By Gregg McQueen
April 30, 2019
Cops are pulling blanks.
Legislation requiring that New York Police Department (NYPD) officers adhere to new protocols during civilian searches is being disregarded, according to police reform advocates and the City Councilmembers that sponsored the laws.
And even NYPD brass say additional training might be needed.
Victoria Davis recently asked a police officer for his business card after he failed to assist an elderly woman on the street. He handed her a blank card, Davis said, which she asked the officer to fill in.
“He told me that I should fill it in myself,” said Davis, the sister of Delrawn Smalls, who was killed by an off-duty cop in 2016 in a road rage incident. “He refused, he smirked, he laughed, and continued to disrespect me. Then he left the scene.”
Davis brandished the blank card as she spoke out at a press conference on Mon., Apr. 29th denouncing the NYPD for failing comply with the “Right to Know” laws.
The legislation, which went into effect this past October, requires officers to ask for permission before searching a civilian, hand out business cards containing their name and badge info, and inform civilians of their right to refuse certain searches.
But advocates and City Councilmembers said that police officers are failing to provide a business card or providing a blank card instead, ignoring interpretation protocol with New Yorkers who don’t speak English, and still conducting illegal searches.
“It is essential that our rights are preserved above all else,” said Councilmember Antonio Reynoso, who co-sponsored the legislation.
Justice Committee Co-Director Yul-San Liem said her group has seen dozens of Right to Know violations, and added that the Civilian Complaint Review Board (CCRB) has received more than 100 complaints since the laws were passed.
The grassroots organization, which works to build up underserved communities and mobilizes against police violence, long fought for the legislation’s passage.
“It seems like the NYPD has thought that the Right to Know Act isn’t a law, but it’s a suggestion,” remarked Councilmember Antonio Reynoso, who co-sponsored the legislation. “It is essential that our rights are preserved above all else. We have a right to know who stopped us, why they stopped us, and in cases where we have the right to consent, the officer is supposed to initiate that information.”
Anthony Posada, Supervising Attorney of the Community Justice Unit of the Legal Aid Society, said he has represented food delivery workers who have been stopped for the use of e-bikes.
“I can tell you not a single one of them has received a business card from the NYPD,” he remarked. “It’s not a matter of a few bad apples, but something that’s widespread.”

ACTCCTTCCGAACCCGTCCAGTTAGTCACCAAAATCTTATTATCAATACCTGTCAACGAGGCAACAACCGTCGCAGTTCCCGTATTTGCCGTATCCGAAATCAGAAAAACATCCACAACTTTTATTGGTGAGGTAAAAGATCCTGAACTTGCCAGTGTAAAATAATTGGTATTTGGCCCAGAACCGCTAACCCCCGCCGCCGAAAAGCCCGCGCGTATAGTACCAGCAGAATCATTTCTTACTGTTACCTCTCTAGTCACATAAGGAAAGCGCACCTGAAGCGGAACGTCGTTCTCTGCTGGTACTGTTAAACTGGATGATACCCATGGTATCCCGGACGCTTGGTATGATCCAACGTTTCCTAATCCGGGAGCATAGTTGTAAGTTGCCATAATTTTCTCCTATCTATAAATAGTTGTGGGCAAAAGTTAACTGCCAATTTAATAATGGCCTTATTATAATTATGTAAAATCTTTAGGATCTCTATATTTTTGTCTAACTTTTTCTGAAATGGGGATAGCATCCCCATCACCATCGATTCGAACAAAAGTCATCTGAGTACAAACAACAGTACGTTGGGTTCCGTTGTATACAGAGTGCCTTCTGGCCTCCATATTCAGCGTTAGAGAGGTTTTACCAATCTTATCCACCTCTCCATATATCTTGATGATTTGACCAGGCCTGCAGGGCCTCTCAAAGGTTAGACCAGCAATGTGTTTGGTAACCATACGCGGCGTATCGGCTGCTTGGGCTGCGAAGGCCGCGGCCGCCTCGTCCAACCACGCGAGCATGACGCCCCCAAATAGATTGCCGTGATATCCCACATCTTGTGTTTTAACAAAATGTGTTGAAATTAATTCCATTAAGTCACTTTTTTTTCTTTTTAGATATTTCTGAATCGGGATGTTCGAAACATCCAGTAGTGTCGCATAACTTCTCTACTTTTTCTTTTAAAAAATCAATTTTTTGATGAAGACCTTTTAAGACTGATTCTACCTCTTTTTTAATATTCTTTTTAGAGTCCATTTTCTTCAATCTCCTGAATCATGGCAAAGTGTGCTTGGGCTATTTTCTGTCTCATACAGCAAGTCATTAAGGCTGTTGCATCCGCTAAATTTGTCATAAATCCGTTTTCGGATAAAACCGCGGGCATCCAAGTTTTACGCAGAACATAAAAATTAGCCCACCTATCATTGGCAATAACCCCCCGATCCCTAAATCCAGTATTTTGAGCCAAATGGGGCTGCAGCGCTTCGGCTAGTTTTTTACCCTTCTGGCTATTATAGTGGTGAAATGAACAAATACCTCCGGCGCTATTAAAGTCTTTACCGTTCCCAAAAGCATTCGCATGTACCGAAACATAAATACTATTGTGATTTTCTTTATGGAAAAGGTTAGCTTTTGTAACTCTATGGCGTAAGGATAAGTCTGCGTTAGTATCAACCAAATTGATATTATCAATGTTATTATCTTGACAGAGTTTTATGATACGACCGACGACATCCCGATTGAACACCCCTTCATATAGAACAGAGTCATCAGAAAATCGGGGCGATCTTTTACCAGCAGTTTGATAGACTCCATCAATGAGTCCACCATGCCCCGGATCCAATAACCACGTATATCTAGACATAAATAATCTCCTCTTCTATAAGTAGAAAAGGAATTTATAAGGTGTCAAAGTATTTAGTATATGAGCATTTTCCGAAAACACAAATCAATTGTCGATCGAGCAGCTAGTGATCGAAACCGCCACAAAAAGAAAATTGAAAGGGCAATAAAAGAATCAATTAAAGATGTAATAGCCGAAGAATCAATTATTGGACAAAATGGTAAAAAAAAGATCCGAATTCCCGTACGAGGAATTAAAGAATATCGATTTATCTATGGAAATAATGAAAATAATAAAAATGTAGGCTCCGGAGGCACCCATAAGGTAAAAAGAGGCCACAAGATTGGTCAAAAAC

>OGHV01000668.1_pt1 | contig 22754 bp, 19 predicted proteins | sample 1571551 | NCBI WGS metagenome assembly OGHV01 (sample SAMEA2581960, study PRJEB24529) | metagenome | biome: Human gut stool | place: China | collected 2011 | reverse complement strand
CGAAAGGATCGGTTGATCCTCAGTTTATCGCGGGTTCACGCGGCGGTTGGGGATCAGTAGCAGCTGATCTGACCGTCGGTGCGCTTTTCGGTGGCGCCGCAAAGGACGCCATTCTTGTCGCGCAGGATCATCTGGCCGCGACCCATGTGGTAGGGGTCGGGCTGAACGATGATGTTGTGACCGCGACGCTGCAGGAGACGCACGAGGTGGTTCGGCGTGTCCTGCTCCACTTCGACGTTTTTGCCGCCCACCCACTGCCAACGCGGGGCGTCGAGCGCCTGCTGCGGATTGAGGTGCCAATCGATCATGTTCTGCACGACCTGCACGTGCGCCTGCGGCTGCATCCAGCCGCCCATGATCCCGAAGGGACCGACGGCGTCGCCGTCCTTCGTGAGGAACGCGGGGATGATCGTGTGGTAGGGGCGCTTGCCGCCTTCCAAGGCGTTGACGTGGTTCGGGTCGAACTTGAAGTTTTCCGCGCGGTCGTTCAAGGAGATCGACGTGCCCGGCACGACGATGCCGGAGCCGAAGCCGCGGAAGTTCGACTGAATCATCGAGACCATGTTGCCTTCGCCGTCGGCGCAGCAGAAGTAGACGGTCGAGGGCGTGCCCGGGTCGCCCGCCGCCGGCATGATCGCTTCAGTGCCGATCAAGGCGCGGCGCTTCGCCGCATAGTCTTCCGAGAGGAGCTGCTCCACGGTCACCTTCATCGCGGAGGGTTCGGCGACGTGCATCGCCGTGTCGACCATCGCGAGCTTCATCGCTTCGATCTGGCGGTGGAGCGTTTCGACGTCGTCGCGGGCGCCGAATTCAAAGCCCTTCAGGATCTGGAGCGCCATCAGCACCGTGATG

The press conference took place immediately prior to a Council oversight hearing regarding the NYPD’s implementation of the laws.
“I think there’s a lot of sentiment that this is not a priority for the administration, and it needs to get fixed, and that’s where we come in. We’re the oversight,” said Councilmember Carlos Menchaca.
At the hearing, NYPD’s Executive Director of Legislative Affairs Oleg Chernyavsky defended the police’s implementation of the Right to Know laws and said the Department was focused on reducing the number of “stop and frisk” interactions with the public.
He pointed out that these types of stops have declined 80 percent since 2011.
“It’s not about our officers not wanting to comply with [the new laws], but because it’s something new, maybe we need more training,” he stated.
Chernyavsky said the NYPD was in the process of refining its implementation of the laws.
“There will come a point where we reassess and make necessary changes,” he said. “We are in the process of doing that now and there were several comments from community advocacy groups that make sense and will be included in future revisions.”
Raised at the hearing again was the question of blank cards.
“You say that 1,800 officers put in a request for more cards in March, which means they ran out or [were] about to run out at that time,” asked Councilmember Donovan Richards, Chair of the Committee on Public Safety, of NYPD representatives at Monday’s hearing. “What we don’t want is for officers to have blank cards, we want them to have cards with all of their info. That needs to change.”
Liem said that advocates will continue to monitor the NYPD.
“Our job is to keep being here and keep fighting until the NYPD comes into compliance, and actually stops mistreating communities,” she said.